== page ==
Days after she pretty much single-handedly convinced Apple Music to pay artists during its initial three-month free trial period, the powerful Taylor Swift has announced she will grant the new streaming service permission to include her most recent album, 1989, in its library.

It's a major coup for Apple, as Swift has previously made a point of removing her catalog  (including the hit 2014 album) from Spotify. However, Swift made sure to note that this is not an exclusive deal with Apple -- like the one the company just made with Pharrell -- but rather it's “the first time it’s felt right":

Apple Music -- which will go live on June 30 -- originally planned to not pay artists during its free trial but attempted to keep labels and artists in its good graces by promising a higher royalty rate (71.5 percent in comparison to Spotify’s 70 percent) following the three-month period. However, the proposition incited the outrage of indie labels and Swift, who wrote an open letter announcing she would withhold her latest album from the service until the company reversed its decision.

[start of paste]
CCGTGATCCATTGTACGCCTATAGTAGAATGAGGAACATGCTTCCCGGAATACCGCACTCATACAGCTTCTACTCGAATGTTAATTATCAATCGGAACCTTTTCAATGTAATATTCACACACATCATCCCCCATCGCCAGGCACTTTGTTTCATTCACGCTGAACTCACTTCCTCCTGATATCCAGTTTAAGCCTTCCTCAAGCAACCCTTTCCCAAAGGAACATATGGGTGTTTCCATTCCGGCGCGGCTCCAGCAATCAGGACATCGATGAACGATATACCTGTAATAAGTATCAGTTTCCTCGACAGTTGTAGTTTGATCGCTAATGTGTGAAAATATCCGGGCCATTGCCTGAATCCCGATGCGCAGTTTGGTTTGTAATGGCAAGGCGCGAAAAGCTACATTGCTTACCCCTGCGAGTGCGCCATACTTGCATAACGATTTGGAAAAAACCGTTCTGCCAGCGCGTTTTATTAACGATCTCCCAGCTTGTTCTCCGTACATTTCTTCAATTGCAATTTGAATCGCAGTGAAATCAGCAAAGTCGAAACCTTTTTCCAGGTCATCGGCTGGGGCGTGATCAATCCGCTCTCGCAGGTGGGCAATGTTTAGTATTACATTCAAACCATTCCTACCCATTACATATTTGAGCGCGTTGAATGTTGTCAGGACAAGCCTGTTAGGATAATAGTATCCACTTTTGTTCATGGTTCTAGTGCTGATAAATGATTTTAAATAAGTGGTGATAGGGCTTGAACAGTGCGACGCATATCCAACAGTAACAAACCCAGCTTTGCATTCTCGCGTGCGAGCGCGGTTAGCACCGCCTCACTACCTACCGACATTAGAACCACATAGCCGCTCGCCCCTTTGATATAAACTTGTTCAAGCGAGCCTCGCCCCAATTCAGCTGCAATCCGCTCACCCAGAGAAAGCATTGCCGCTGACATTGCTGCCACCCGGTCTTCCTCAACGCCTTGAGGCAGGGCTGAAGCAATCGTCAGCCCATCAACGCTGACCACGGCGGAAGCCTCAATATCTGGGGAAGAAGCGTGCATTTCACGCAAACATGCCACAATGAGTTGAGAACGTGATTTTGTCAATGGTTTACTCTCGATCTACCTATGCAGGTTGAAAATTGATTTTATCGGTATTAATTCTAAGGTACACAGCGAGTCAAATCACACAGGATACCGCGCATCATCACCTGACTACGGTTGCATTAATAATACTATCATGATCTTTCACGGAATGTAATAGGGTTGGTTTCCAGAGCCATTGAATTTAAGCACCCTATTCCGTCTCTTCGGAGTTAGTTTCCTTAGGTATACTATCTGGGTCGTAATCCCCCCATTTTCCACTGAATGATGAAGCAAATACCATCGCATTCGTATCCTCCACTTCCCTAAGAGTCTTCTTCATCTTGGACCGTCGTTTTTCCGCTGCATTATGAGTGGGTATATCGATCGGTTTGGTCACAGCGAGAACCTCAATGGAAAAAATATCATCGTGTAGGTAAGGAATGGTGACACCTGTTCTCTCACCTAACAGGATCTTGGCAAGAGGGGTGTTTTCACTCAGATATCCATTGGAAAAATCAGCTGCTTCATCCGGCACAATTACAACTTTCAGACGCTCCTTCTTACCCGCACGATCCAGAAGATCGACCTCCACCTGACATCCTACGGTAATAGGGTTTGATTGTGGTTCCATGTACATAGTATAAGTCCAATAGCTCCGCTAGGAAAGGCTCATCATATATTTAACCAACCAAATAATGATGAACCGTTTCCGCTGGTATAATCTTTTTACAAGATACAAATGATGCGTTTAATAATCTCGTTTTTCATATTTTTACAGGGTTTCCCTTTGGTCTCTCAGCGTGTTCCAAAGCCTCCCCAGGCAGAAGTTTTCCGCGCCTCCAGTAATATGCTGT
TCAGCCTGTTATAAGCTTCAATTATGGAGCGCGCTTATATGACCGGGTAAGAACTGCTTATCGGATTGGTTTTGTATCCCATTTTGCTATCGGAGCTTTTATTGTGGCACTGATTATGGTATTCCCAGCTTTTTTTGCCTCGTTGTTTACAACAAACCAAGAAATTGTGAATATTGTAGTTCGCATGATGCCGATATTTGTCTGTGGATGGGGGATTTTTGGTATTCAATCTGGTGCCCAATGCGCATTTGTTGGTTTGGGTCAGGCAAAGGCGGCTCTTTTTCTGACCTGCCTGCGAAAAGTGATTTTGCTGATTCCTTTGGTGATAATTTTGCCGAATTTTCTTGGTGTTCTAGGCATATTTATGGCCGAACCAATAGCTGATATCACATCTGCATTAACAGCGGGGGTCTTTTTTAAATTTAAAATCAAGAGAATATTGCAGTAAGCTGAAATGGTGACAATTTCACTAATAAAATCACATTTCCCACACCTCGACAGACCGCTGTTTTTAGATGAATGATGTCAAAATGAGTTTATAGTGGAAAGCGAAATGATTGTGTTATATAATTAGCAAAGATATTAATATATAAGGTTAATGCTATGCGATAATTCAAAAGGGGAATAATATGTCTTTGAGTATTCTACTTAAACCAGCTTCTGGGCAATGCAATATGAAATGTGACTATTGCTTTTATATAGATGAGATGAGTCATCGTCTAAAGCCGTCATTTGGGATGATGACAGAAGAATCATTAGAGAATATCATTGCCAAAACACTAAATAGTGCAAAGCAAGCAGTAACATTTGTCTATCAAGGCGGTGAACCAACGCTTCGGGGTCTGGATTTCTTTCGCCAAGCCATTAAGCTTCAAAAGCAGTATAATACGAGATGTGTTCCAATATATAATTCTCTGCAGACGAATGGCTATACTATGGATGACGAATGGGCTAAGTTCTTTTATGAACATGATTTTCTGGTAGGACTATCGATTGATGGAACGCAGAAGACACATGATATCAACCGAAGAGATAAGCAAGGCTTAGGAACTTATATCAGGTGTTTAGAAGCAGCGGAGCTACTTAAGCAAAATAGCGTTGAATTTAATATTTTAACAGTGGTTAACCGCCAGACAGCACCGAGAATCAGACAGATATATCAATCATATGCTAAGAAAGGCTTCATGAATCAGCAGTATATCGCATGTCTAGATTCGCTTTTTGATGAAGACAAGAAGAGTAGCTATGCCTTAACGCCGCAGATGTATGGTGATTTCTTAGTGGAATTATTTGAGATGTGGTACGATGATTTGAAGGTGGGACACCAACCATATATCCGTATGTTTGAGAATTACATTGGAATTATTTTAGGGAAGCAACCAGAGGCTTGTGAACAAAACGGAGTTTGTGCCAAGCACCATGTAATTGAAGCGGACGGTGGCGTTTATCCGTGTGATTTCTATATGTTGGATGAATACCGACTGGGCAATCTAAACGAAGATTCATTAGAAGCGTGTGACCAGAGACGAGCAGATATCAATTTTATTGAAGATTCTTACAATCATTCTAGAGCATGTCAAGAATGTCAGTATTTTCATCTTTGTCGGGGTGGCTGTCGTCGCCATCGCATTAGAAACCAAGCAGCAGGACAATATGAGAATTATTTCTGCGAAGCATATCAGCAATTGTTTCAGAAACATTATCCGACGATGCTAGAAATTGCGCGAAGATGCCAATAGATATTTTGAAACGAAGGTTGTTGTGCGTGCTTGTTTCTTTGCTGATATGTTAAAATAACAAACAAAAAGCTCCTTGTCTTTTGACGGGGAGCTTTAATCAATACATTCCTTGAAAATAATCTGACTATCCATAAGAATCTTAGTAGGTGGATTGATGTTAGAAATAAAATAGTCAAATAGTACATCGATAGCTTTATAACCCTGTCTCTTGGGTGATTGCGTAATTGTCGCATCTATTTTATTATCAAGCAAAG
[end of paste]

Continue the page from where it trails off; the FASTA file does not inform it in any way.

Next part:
“This is not about me,” she wrote. “Thankfully, I am on my fifth album and can support myself, my band, crew and entire management team by playing live shows. This is about the new artist or band that has just released their first single and will not be paid for its success.”

But it very much came to be about Swift when Apple Senior Vice President Eddy Cue tweeted that the company had changed its mind and would pay artists during those first three months after all, writing, "We hear you @taylorswift13 and indie artists. Love, Apple."

Shortly thereafter, indie label owners Beggars Group and Merlin also came around and gave Apple Music access to its artists’ music.